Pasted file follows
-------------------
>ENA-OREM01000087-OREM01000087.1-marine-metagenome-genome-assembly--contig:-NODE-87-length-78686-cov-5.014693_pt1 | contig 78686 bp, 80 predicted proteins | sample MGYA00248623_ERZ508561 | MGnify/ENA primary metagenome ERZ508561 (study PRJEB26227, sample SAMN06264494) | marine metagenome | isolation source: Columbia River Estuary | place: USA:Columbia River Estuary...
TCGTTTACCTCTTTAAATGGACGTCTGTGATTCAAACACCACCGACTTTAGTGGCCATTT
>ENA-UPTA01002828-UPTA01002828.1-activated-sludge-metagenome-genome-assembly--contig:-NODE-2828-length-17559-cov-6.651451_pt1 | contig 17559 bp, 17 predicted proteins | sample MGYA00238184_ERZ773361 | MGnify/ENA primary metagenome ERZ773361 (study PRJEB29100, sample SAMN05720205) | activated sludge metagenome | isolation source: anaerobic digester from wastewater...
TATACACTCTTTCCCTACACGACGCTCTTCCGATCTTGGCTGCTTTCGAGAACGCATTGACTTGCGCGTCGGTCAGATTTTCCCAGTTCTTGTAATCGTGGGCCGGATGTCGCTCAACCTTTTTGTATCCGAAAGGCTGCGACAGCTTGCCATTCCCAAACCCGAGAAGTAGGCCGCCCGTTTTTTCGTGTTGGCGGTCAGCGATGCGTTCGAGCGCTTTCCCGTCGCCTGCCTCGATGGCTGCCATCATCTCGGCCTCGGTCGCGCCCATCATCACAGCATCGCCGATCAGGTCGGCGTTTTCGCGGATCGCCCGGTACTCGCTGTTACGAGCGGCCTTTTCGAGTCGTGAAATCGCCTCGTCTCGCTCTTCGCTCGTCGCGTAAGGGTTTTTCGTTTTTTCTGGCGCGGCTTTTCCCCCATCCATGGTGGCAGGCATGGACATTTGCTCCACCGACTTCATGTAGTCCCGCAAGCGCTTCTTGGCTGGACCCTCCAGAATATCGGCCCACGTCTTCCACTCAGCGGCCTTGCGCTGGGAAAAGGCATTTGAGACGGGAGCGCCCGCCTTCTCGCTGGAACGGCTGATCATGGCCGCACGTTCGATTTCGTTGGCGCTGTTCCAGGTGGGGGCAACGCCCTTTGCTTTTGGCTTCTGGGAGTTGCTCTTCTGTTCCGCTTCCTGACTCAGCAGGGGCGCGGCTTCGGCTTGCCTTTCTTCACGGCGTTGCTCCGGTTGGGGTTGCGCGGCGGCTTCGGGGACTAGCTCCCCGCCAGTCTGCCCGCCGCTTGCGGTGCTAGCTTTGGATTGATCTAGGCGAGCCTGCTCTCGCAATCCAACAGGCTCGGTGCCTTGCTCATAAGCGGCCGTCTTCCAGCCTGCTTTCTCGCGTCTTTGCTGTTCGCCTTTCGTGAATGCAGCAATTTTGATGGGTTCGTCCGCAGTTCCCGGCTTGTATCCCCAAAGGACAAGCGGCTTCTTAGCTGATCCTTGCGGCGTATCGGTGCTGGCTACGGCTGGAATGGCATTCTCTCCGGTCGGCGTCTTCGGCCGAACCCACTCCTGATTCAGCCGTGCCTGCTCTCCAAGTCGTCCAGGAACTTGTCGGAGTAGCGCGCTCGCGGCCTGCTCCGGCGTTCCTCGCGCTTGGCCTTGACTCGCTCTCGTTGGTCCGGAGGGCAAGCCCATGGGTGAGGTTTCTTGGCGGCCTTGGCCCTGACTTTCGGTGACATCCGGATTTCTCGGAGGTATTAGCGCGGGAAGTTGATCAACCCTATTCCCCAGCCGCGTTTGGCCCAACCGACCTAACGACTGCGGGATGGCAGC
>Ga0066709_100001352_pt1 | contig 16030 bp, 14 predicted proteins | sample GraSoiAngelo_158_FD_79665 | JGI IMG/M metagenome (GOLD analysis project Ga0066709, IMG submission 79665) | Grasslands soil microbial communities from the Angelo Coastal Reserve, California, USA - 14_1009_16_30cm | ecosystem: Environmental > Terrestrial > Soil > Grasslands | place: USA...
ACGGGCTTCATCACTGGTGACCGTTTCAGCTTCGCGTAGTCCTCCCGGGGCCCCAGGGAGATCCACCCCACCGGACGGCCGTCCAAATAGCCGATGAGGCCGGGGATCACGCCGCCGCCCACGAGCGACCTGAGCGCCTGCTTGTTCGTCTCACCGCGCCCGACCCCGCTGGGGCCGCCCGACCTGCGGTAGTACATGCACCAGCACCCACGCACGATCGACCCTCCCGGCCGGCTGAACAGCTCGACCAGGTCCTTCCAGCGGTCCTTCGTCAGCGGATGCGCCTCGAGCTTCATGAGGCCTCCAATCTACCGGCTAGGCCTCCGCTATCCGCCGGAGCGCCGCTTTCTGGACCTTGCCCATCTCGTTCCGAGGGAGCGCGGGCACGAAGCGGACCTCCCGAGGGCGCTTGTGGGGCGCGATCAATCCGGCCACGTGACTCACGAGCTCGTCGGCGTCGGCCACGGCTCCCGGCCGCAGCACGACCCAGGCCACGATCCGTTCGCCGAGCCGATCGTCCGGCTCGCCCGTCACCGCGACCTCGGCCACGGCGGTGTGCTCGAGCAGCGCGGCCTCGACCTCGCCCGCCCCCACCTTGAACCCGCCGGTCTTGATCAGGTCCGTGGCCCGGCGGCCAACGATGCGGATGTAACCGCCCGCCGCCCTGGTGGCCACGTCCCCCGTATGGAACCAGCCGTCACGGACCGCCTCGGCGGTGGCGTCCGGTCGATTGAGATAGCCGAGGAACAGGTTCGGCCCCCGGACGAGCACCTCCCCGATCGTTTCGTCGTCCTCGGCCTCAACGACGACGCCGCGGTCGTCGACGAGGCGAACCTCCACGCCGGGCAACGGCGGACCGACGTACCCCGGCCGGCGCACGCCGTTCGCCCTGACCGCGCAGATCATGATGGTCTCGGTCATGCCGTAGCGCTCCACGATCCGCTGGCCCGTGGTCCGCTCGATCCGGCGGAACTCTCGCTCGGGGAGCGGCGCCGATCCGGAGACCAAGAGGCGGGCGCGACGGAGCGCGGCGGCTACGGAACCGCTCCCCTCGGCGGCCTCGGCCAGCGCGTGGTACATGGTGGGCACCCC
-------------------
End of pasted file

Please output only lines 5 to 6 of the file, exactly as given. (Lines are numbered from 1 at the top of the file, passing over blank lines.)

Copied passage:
>Ga0066709_100001352_pt1 | contig 16030 bp, 14 predicted proteins | sample GraSoiAngelo_158_FD_79665 | JGI IMG/M metagenome (GOLD analysis project Ga0066709, IMG submission 79665) | Grasslands soil microbial communities from the Angelo Coastal Reserve, California, USA - 14_1009_16_30cm | ecosystem: Environmental > Terrestrial > Soil > Grasslands | place: USA...
ACGGGCTTCATCACTGGTGACCGTTTCAGCTTCGCGTAGTCCTCCCGGGGCCCCAGGGAGATCCACCCCACCGGACGGCCGTCCAAATAGCCGATGAGGCCGGGGATCACGCCGCCGCCCACGAGCGACCTGAGCGCCTGCTTGTTCGTCTCACCGCGCCCGACCCCGCTGGGGCCGCCCGACCTGCGGTAGTACATGCACCAGCACCCACGCACGATCGACCCTCCCGGCCGGCTGAACAGCTCGACCAGGTCCTTCCAGCGGTCCTTCGTCAGCGGATGCGCCTCGAGCTTCATGAGGCCTCCAATCTACCGGCTAGGCCTCCGCTATCCGCCGGAGCGCCGCTTTCTGGACCTTGCCCATCTCGTTCCGAGGGAGCGCGGGCACGAAGCGGACCTCCCGAGGGCGCTTGTGGGGCGCGATCAATCCGGCCACGTGACTCACGAGCTCGTCGGCGTCGGCCACGGCTCCCGGCCGCAGCACGACCCAGGCCACGATCCGTTCGCCGAGCCGATCGTCCGGCTCGCCCGTCACCGCGACCTCGGCCACGGCGGTGTGCTCGAGCAGCGCGGCCTCGACCTCGCCCGCCCCCACCTTGAACCCGCCGGTCTTGATCAGGTCCGTGGCCCGGCGGCCAACGATGCGGATGTAACCGCCCGCCGCCCTGGTGGCCACGTCCCCCGTATGGAACCAGCCGTCACGGACCGCCTCGGCGGTGGCGTCCGGTCGATTGAGATAGCCGAGGAACAGGTTCGGCCCCCGGACGAGCACCTCCCCGATCGTTTCGTCGTCCTCGGCCTCAACGACGACGCCGCGGTCGTCGACGAGGCGAACCTCCACGCCGGGCAACGGCGGACCGACGTACCCCGGCCGGCGCACGCCGTTCGCCCTGACCGCGCAGATCATGATGGTCTCGGTCATGCCGTAGCGCTCCACGATCCGCTGGCCCGTGGTCCGCTCGATCCGGCGGAACTCTCGCTCGGGGAGCGGCGCCGATCCGGAGACCAAGAGGCGGGCGCGACGGAGCGCGGCGGCTACGGAACCGCTCCCCTCGGCGGCCTCGGCCAGCGCGTGGTACATGGTGGGCACCCC